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5 Things To Know About Washington Executive Vice President Of Football/Player Personnel Marty Hurney

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Then Carolina Panthers' General Manager Marty Hurney during an NFL football game against the Arizona Cardinals, Sunday, Sept. 22, 2019, in Glendale, Ariz. (AP Photo/Rick Scuteri)

The Washington Football Team has officially hired Marty Hurney as its executive vice president of football/player personnel, reuniting him with head coach Ron Rivera, who worked with Hurney with the Carolina Panthers.

Hurney has decades of experience that will be vital to Washington as it tries to improve on Rivera's first season, which resulted in the team winning the NFC East with a 7-9 record. Here are five things to know about Washington's newest executive.

1. He has ties to the DMV.

Hurney's hiring will act as something of a homecoming for him; he grew up in Wheaton, Maryland, went to Our Lady of Good Counsel and attended The Catholic University of America in Washington, D.C.

Hurney told the Washington Post in 2004 that he did not know what he wanted to do in college. He had several majors, including medical technology and English; "I can't even remember them all," he told Michael Wilbon. But he did love football, so he started covering sports for the school newspaper. That took him on a path to working for the Montgomery Journal,the Washington Starandthe Washington Times after college.

Hurney covered Washington's Super Bowl runs in 1983 and 1988, which led to him developing a close relationship with then-general manager Bobby Beathard. After the 1988 season, Beathard convinced then-owner Jack Kent Cooke to hire Hurney to the public relations department.

There were common threads that Hurney took from being a sportswriter to working for an NFL team, but the biggest was his love for sports, which was always the most appealing part of being a writer for him.

"I never thought of pursuing it because I was very fortunate I was doing something I loved," Hurney told Wilbon. "The same things I liked about sports writing -- dealing with players and coaches and people -- are what I liked about working for a team. When you're covering a beat you've got to deal with everybody. That part of it is like what we do now."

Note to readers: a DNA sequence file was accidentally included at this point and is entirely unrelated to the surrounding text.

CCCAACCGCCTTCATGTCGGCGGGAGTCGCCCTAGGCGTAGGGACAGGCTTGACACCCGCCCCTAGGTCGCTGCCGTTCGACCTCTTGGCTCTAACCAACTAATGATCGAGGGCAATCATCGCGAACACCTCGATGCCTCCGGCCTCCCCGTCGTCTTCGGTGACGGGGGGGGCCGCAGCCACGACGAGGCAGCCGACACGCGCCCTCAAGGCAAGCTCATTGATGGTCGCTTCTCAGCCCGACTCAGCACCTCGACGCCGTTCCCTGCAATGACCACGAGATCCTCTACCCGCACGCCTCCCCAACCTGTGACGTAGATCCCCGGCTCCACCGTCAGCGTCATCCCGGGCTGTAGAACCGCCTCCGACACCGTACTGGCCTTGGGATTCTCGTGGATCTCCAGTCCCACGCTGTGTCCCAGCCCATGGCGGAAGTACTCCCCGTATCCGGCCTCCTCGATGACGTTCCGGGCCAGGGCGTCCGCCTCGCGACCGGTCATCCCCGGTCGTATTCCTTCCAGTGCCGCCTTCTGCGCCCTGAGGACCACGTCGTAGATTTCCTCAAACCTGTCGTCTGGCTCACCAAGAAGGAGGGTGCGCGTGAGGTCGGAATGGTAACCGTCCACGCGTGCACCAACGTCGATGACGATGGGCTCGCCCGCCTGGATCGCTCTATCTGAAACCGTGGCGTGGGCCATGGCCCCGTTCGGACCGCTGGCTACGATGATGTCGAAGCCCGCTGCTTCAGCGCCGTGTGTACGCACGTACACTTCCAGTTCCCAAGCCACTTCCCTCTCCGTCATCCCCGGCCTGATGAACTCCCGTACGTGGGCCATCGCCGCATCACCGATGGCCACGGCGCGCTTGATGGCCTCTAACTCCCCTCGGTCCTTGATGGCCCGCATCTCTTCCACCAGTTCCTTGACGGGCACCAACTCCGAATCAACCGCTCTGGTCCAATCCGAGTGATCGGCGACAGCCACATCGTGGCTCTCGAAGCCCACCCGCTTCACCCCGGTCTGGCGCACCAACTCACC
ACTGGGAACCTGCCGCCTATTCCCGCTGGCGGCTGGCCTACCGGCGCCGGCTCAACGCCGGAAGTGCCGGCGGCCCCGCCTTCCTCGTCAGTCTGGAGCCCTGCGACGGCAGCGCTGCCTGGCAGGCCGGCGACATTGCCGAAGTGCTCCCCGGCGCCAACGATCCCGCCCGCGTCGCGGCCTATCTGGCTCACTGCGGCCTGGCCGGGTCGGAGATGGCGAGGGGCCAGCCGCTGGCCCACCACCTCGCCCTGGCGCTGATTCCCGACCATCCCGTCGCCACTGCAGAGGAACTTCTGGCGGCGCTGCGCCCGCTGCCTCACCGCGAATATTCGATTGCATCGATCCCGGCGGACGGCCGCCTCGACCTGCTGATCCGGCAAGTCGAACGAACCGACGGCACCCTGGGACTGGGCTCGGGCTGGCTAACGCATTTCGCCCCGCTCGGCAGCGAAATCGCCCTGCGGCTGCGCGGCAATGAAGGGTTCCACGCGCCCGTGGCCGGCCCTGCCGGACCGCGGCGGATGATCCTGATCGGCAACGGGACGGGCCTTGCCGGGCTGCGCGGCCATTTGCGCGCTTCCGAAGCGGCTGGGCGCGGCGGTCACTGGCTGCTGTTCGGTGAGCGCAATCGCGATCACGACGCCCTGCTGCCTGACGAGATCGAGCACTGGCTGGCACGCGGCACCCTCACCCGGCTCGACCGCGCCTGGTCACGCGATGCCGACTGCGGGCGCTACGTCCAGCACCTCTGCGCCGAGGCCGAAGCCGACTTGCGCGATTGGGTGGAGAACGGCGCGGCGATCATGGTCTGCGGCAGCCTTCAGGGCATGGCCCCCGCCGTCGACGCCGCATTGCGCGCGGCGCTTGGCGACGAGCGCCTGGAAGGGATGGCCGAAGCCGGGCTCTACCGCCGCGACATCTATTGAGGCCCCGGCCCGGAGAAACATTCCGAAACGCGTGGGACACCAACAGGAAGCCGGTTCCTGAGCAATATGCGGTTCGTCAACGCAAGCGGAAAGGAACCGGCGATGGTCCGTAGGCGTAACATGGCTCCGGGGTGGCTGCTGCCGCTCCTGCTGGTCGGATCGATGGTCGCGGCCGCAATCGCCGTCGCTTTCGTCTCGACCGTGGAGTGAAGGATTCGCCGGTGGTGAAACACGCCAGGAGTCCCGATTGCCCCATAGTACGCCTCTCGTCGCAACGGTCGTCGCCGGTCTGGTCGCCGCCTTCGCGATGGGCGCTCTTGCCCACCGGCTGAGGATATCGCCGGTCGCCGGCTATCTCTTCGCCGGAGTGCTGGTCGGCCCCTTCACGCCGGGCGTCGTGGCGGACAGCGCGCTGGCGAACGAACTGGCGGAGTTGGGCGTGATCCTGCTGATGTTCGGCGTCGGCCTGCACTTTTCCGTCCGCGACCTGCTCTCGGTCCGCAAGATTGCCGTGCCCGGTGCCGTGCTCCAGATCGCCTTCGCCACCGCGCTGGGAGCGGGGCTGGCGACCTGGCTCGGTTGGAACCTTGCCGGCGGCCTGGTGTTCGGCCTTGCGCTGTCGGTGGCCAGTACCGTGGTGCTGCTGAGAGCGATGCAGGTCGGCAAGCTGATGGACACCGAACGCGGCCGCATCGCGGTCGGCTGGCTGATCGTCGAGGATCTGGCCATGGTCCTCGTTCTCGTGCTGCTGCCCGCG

2. He had a successful stint with the Chargers franchise.

Two years after Washington hired Hurney, Beathard was on his way to San Diego to be the Chargers' general manager. He hired Hurney as his coordinator of football operations not long afterwards, and the two spent the next eight seasons rebuilding the Chargers franchise, which finished the 1989 season with a 6-10 record.

Hurney's initial responsibilities included working with the salary cap and contract negotiations, but he quickly graduated to handling more traditional GM work. The Chargers went 10-22 in Hurney's and Beathard's first two seasons with the team, but in 1992 the team jumped from 4-12 to 11-5 thanks to a mix of players it had drafted -- eventual Hall of Famer Junior Seau -- and free agents it had brought in -- former Washington quarterback Stan Humphries, who threw for 3,356 yards.

The Chargers were back in the postseason in 1994, and this time they cruised to a 6-0 start before finishing 11-5 and beating the Miami Dolphins and Pittsburgh Steelers to earn an appearance in Super Bowl XXIX, which they ultimately lost to the San Francisco 49ers.

Hurney worked with Beathard and the Chargers for another three seasons, which included another postseason run in 1995. But in 1998, Hurney left the Chargers to join the Panthers as the director of football operations, where even more success followed.

3. He was pivotal to the Panthers' Super Bowl run in 2004.

It did not take long for Hurney to rise through the ranks of the Panthers franchise. He was named the director of player operations one year after he was hired, and two years after that he became the team's general manager due in part to a recommendation from Beathard.